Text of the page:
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HalfTangible
2013-11-08, 01:20 PM
So for AI, I need to put together and implement an A* pathfinding... thing to find the shortest path from start to goal on a grid.

Which I do not have the slightest clue how to do. There's something called a binary heap, i know that. And the sides are all length 1 or somthing, and... @[email protected] Last thing I did with this stuff was GUIs, I'm confused.


In this project you are asked to implement A* to run a series of experiments and report your results and conclusions.
You can us
e the programming language of your preference to implement and visualize the results of your
algorithms. You can work in pairs. Please inform the instructor who are the members of your team.
Answer the following questions under the assumption that A* are
used on eight
-
neighbor grids. Average all
experimental results over the same 50 eight
-
neighbor grids of size 100

50 with 10 percent randomly blocked
cells and randomly chosen start and goal vertices so that there exists a path from the start vertex to th
e goal vertex.
You need to generate these grids yourself. Remember that we assumed that paths can pass through vertices where
diagonally touching blocked cells meet. All search algorithms search from the start vertex to the goal vertex.

Drumbum42
2013-11-08, 04:48 PM
I hate to state the obvious, but are you allowed to get outside help? It states that you can have a partner, but most teachers frown upon students getting a team of internet goers to assist you.

Not to be "that guy," but Colleges (which I am assuming this is for) generally have policies with strict disciplinary action about such things. I just don't want to bring friendly fire upon a fellow playgrounder.

(I had a friend that was threatened with expulsion for something similar)

HalfTangible
2013-11-08, 05:12 PM
I hate to state the obvious, but are you allowed to get outside help? It states that you can have a partner, but most teachers frown upon students getting a team of internet goers to assist you.

Not to be "that guy," but Colleges (which I am assuming this is for) generally have policies with strict disciplinary action about such things. I just don't want to bring friendly fire upon a fellow playgrounder.

(I had a friend that was threatened with expulsion for something similar)

It's allowed as long as I'm not asking you to write the code for us :smalltongue: Advice, debugging and similar are okay as far as I know.

factotum
2013-11-08, 08:59 PM
The only time I ever did something like this (which was 20 years ago!), I used an algorithm which populated the grid with numbers--I started with 1 at the starting location, put 2 in every square which could be reached in 1 move from that location, then 3 in the squares 1 move from those locations that didn't already have numbers in, etc. (How to actually do this is left as an exercise for the reader :smallwink:). You can then create your route by counting back down from the end square--say that square has ended up with the value 6 in it, you get a route by counting back 5, 4, 3, 2, 1.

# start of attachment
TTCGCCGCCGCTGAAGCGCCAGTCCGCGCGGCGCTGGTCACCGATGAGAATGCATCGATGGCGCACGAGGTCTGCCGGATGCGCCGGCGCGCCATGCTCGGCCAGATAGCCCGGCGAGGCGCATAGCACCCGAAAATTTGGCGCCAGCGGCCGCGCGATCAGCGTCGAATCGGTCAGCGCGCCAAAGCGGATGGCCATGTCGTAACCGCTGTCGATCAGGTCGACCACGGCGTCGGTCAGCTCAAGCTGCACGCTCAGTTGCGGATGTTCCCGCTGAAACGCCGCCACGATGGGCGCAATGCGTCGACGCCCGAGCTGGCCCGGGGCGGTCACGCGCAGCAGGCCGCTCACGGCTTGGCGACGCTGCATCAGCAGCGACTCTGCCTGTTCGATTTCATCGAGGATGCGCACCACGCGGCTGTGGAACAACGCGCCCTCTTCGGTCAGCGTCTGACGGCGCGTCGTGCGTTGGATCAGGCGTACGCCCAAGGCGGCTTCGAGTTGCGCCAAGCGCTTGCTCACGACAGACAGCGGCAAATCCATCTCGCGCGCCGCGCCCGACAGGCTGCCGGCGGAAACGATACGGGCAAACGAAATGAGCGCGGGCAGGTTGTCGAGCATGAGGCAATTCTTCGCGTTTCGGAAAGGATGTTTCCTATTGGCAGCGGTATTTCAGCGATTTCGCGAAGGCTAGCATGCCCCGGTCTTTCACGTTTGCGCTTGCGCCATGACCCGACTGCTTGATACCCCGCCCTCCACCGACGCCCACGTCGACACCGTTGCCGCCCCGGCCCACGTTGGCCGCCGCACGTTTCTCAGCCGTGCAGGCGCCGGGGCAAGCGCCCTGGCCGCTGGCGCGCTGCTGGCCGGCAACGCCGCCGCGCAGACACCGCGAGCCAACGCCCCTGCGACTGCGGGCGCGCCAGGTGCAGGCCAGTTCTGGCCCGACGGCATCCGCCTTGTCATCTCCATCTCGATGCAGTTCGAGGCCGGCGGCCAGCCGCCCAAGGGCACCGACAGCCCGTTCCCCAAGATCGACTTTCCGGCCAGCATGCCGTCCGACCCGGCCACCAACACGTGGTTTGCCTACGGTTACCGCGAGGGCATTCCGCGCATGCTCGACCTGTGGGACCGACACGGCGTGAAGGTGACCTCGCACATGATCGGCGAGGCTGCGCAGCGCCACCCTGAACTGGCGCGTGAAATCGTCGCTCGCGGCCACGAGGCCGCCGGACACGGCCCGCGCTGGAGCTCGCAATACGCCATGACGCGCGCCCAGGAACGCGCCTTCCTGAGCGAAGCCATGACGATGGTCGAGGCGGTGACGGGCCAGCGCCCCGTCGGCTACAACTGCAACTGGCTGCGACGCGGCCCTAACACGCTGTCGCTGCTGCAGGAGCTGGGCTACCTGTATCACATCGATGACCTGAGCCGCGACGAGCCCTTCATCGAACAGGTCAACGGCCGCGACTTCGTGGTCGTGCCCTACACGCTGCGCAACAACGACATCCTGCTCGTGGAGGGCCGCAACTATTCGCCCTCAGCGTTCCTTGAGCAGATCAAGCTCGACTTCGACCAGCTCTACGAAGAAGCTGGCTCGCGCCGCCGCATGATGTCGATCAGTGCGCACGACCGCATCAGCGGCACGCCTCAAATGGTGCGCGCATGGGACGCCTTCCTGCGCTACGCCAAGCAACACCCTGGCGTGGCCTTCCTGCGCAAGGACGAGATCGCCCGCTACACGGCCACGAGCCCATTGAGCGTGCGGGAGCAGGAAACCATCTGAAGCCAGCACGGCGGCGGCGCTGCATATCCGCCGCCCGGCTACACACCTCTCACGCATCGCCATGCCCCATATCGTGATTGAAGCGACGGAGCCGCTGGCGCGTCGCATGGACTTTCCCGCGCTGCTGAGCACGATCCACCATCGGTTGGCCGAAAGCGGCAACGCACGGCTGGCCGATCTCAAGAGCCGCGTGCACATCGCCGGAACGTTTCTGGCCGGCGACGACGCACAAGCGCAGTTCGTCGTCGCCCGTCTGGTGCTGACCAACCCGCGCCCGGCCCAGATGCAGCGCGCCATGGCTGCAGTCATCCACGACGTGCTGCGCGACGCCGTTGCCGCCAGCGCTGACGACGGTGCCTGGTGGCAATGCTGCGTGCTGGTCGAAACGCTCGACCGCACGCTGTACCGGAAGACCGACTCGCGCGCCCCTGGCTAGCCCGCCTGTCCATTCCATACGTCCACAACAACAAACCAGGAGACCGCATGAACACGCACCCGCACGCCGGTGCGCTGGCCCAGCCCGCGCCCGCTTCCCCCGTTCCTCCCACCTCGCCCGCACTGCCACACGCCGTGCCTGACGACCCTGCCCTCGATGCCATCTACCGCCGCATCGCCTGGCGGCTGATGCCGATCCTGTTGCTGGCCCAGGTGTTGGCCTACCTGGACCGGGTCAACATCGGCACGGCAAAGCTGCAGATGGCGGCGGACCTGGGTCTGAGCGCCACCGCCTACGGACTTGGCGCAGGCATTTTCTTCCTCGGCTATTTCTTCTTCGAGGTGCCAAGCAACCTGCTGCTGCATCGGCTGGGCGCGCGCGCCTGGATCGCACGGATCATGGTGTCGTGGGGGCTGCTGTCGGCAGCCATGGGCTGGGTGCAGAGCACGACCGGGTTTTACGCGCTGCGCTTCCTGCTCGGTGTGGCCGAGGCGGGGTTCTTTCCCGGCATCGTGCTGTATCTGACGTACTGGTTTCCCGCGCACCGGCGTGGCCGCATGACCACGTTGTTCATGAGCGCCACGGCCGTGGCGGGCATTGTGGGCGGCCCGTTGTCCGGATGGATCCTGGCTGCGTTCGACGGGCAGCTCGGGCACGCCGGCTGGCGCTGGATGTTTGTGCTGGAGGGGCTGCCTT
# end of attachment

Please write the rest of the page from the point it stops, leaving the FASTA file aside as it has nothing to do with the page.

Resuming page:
I have no idea if this is even close to what they're expecting you to do, but I offer it as an idea.

[EDIT] Having looked up some info about the A* algorithm, I'm really not sure the above *is* what they're looking for, so best ignore it...

Felyndiira
2013-11-08, 10:04 PM
This site does a good job of explaining the algorithm:

http://www.policyalmanac.org/games/aStarTutorial.htm

Douglas
2013-11-08, 10:30 PM
The only time I ever did something like this (which was 20 years ago!), I used an algorithm which populated the grid with numbers--I started with 1 at the starting location, put 2 in every square which could be reached in 1 move from that location, then 3 in the squares 1 move from those locations that didn't already have numbers in, etc. (How to actually do this is left as an exercise for the reader :smallwink:). You can then create your route by counting back down from the end square--say that square has ended up with the value 6 in it, you get a route by counting back 5, 4, 3, 2, 1.

I have no idea if this is even close to what they're expecting you to do, but I offer it as an idea.

[EDIT] Having looked up some info about the A* algorithm, I'm really not sure the above *is* what they're looking for, so best ignore it...
That is a way to find a route, and even the shortest route, but it is most definitely not A* and therefore not applicable to this assignment.

The ingredients of an A* algorithm:
1) A way to estimate the remaining distance to travel, using only where you are and where you want to go without bothering to examine anything in between, that is guaranteed to not be an overestimate. Ideally it should also be achievable if what's in between turns out to be perfect.
2) A stored set of places you've already found paths to.
3) Storage for the length of the paths to each place you've found a path to.
4) A way to find the place in item 2 that has the smallest total of distance to get to it plus the estimate from 1 for how far it still has to go.

2 should start out as simply the start location with a path length of 0.

Once you have those, simply get the location from 4, remove it from 2 so it won't show up in 4 again, take all locations directly adjacent to it and add them to 2, and repeat until you're at the destination. For retrieving the actual path, you can either build it up along the way and store it along with the path lengths, or you can backtrack from the end.

It might help for understanding the algorithm to draw up a grid on paper, put some random blocks in it, and run through the steps on paper. You'll have to come up with something for ingredient 1, but the appropriate function should be pretty obvious for this.